The repaving process has already begun, as county crews were out in full force on Sunday, March 8, halting traffic on the northbound side of the Meadowbrook Parkway in order to repair the particularly pot-marked thoroughfare. That scene will play out across the county as the snow melts to reveal treacherous conditions on roads, sidewalks and in parking lots.
The manager of La Venezia Pizza on Jericho Turnpike in Syosset said the lack of parking spaces is taking a slice out of his store’s bottom line.
“It’s definitely making business difficult…a lot of the offices around here are closing for the snow days, and it’s really hurting lunch,” said Peter, who chose not to provide a last name. “We also deliver, but it’s really tough doing that in this weather as well.”
He believes the county is doing the best it can to clean up following the snow storms.
“Cleaning up snow at a time like this is very important, and I think Nassau County is doing the best they can,” he said. “It’s not an easy job with all this snow. As for sidewalks, I don’t really know…I’m here all day, and we handle cleanup ourselves, but I suppose someone should be cleaning public sidewalks to make it safe for people to get around, and if the county owns them, the county should be cleaning them up.”
For Town of Oyster Bay homeowners, the question of whose responsibility it is to clear snow from sidewalks on the side and behind homes just got a little easier to answer. Baron Law Firm, PLLC, based in East Northport, recently represented a homeowner in a case where a pedestrian was struck by a car while she walked on Old Country Road in Plainview in 2011. According to court papers, the pedestrian was forced to walk onto the Nassau County-owned roadway because snow and ice that had been plowed from the roadway by the county made the sidewalk impassable.
After the accident, the pedestrian sued the driver, as well as homeowners from three different residences, and Nassau County for the injuries she sustained. The county’s legal counsel argued that the county was not liable because the homeowners were ultimately responsible for clearing snow on the side and behind their homes. However, in reviewing the Town of Oyster Bay’s town code, Michael Newman, an associate at Baron Law Firm and attorney for one of the homeowners, found that the county was incorrectly presenting its case.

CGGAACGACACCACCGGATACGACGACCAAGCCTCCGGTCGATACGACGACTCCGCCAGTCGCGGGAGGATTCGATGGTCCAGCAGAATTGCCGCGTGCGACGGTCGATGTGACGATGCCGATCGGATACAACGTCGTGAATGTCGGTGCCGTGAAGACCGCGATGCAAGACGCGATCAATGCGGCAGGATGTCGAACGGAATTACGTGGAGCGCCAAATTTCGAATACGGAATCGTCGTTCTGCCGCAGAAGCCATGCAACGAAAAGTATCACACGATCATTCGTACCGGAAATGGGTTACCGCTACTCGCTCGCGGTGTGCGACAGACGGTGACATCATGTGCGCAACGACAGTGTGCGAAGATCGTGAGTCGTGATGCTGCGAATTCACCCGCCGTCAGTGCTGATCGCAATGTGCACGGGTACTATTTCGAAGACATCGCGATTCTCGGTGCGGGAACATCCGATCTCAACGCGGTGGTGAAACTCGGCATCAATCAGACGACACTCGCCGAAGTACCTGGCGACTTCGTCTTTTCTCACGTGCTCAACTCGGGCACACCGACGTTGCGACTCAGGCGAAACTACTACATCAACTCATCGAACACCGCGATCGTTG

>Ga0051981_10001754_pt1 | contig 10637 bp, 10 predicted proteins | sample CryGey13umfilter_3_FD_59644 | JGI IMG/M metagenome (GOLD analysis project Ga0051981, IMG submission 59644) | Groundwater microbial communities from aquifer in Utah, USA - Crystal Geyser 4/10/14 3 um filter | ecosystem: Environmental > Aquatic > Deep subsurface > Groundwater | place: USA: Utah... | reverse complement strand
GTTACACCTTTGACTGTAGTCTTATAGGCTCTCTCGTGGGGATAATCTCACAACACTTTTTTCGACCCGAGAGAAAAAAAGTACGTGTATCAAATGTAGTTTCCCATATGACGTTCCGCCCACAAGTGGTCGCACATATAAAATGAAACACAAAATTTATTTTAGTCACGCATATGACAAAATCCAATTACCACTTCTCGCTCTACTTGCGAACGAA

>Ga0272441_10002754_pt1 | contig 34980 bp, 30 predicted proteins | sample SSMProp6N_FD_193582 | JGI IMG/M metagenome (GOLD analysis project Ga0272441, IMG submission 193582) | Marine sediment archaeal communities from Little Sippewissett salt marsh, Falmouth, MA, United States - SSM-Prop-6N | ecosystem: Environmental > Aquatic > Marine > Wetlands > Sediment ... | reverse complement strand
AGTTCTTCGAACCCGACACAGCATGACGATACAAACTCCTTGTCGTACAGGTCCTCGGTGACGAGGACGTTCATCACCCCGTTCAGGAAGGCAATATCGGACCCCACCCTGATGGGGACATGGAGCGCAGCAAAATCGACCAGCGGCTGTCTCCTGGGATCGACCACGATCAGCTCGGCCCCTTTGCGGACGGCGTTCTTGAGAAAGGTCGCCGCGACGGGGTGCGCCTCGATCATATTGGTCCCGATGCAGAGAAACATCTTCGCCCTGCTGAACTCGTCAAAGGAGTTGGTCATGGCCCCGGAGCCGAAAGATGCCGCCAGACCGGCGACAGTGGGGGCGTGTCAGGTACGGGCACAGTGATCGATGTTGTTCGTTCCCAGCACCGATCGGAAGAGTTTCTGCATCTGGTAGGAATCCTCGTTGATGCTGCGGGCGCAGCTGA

Newman said that Oyster Bay Town Code §205-2 explicitly states “Each owner and occupant of any house or other building … in the Town shall keep the sidewalk in front of the lot or house free from obstruction by snow or ice and icy conditions.”
“Because the code neglects to impose a duty on a homeowner to maintain the sidewalks on the side of or behind one’s home, the county owed the duty to maintain the subject sidewalk, not the homeowners,” said Newman, adding that Justice Denise Sher of the Nassau County Supreme Court ruled that the homeowners were not responsible for the pedestrian’s injuries as a matter of law. “Prior to this, it wasn’t necessarily clear who was responsible to clear the side and rear sidewalks of snow and ice. Now we know that in the Town of Oyster Bay, homeowners are only responsible for clearing snow and ice from the front of their homes.”
Newman said the town would have to rewrite its code if they want to make homeowners responsible for clearing sidewalks on the side(s) and/or rear of their homes. Jeff Baron, owner of Baron Law Firm, said that action would likely create an unreasonable burden for homeowners, particularly those who live the middle of the block with a sidewalk running behind the rear of their lot.
“That result would be absurd” said Baron, adding that he found it ironic that Nassau County’s lawyers, who are essentially paid by its taxpaying homeowners, were trying to shift the burden of responsibility from the county to the individual homeowners. “It was stated in black and white that it is not the homeowners’ responsibility. And to make matters worse, it was the county’s own plowing methods that allegedly caused the sidewalk obstruction in the first place.”
“The county was wrongfully trying to push this burden off onto its homeowners”, said Baron. “They were attempting to abdicate their own legal responsibility to clear the sidewalks. The court found in our favor and it was, of course, no shock. Front means front.”
— With Additional Reporting By Chris Boyle